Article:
I often attribute it to someone visiting your home. Do you come in and begin arguing with your host? Or even worse, what if the person begins to argue with your friends? (Aka comments,) that’s just the straw that broke the camel’s back.

This begs the questions, “If you have such differing opinions and you constantly check someone else, should you remain “friends” with that person?”

I think the best thing to do is simply one of two things: Ignore the comment or respond neutrally, but in a way that says, “Thank you for sharing, but I’m good.” Luckily, FB has a new feature where you can “take a break” from someone. What that means is that person will only see public posts that you post. You can also unfollow them. All good options.

Share with me if you think it is okay to troll a friend? And if so, why? Maybe you are well-intention-ed, or maybe there is something else? I don’t know. Help me understand.

Moving on…

So I decided to finally go for a long walk with the dog.

This should have been okay, but man oh man was it hilarious. Here is my reaction and why it was funny:

All of it seemed a good idea and the dog did get a really good workout, as I did, but man… I’m still paying the price for it. My KNEE. Though I am taking new medicine that helps, I basically threw myself back into inflammation hell. The Ortho doc TOLD ME NOT TO WALK. Did I listen? Nope.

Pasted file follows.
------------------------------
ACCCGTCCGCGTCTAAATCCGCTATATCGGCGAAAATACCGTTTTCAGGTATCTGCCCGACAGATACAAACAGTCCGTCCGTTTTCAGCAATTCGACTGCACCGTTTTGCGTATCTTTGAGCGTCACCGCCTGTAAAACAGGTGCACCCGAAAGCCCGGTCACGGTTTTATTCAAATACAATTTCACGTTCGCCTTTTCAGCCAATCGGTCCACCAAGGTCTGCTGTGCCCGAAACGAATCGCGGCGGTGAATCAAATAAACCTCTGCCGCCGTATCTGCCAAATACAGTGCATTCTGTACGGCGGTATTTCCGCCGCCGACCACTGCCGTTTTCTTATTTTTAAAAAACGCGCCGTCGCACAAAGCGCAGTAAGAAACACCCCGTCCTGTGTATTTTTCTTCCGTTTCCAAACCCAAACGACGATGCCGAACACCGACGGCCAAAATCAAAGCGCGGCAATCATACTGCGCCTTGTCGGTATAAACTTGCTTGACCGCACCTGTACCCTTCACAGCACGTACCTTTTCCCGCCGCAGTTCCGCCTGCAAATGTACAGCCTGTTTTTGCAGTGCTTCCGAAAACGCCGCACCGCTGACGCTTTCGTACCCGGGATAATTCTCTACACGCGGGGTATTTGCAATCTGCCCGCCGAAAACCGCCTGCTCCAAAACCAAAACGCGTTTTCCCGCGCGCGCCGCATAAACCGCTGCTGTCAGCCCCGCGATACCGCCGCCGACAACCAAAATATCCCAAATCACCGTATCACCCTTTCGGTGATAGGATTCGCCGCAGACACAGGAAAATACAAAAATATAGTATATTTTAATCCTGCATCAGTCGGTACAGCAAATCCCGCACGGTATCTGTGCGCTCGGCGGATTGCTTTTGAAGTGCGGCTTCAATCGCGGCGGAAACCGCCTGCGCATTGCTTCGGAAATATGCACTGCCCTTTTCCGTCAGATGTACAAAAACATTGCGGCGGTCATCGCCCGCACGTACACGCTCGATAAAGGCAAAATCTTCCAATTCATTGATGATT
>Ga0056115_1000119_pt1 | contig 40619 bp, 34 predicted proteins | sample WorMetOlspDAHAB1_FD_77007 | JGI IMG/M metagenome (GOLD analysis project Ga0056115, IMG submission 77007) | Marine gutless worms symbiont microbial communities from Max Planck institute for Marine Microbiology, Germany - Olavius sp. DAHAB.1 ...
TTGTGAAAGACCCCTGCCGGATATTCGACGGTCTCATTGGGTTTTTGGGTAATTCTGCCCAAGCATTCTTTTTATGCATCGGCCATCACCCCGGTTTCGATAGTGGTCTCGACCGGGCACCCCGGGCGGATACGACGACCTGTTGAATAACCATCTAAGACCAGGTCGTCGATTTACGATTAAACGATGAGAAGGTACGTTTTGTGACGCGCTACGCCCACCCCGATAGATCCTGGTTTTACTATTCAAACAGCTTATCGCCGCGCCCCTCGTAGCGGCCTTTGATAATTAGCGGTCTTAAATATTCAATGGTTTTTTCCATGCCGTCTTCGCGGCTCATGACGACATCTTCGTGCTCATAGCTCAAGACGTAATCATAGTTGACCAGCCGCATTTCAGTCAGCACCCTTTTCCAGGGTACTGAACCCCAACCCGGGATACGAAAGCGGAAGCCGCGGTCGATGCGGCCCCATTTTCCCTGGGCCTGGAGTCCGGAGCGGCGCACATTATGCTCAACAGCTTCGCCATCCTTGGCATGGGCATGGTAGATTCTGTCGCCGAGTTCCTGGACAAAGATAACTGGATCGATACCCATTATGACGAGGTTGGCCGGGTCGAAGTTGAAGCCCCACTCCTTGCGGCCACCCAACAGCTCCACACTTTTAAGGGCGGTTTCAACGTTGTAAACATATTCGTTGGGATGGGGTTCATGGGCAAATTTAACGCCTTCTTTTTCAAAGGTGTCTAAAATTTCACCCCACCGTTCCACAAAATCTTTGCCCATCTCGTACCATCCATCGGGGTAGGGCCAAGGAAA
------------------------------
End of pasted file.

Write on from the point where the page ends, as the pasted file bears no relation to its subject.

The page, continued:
Here’s hoping the week goes off without a hitch and my September is a golden beauty!

Things I Have Learned About German Shepherds

Dorian at 8 weeks old

I have always had a thing for German Shepherds. Though I loved my Siberian Husky, and yes, Nanook and the Huskies are one of my favorite breeds, GSDs (as they are called) are most certainly at the top of my breed list for best dogs EVER!

Back in April, when the pandemic started, my husband and I bought Dorian from a sweet family in Milledgeville, Georgia. He was 8 weeks old and 10 pounds.

Now he is 6 months old and 70+ pounds (and growing.)